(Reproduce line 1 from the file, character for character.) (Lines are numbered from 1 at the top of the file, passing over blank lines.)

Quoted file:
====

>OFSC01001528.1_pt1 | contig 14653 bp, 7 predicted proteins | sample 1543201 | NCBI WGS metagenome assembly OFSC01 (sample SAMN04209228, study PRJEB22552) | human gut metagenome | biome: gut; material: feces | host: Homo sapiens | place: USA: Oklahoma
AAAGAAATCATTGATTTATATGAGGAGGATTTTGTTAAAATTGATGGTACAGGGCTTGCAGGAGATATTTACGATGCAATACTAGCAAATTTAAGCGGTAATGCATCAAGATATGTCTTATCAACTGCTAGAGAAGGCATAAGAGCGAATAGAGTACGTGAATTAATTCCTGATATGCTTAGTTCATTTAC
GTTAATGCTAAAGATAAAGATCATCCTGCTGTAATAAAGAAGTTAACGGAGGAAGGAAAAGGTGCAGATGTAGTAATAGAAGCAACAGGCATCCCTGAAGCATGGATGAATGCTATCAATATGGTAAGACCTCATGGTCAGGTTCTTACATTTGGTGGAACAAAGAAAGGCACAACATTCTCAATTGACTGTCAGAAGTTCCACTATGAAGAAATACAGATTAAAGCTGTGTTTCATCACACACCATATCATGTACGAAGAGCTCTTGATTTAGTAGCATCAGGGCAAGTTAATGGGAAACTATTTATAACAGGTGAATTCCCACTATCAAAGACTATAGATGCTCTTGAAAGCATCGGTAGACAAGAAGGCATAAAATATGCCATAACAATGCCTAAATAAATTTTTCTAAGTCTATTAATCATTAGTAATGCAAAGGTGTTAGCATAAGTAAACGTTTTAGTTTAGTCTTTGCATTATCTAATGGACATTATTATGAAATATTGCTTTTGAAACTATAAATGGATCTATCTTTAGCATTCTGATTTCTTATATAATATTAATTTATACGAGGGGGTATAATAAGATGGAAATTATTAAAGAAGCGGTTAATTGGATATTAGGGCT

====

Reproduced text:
>OFSC01001528.1_pt1 | contig 14653 bp, 7 predicted proteins | sample 1543201 | NCBI WGS metagenome assembly OFSC01 (sample SAMN04209228, study PRJEB22552) | human gut metagenome | biome: gut; material: feces | host: Homo sapiens | place: USA: Oklahoma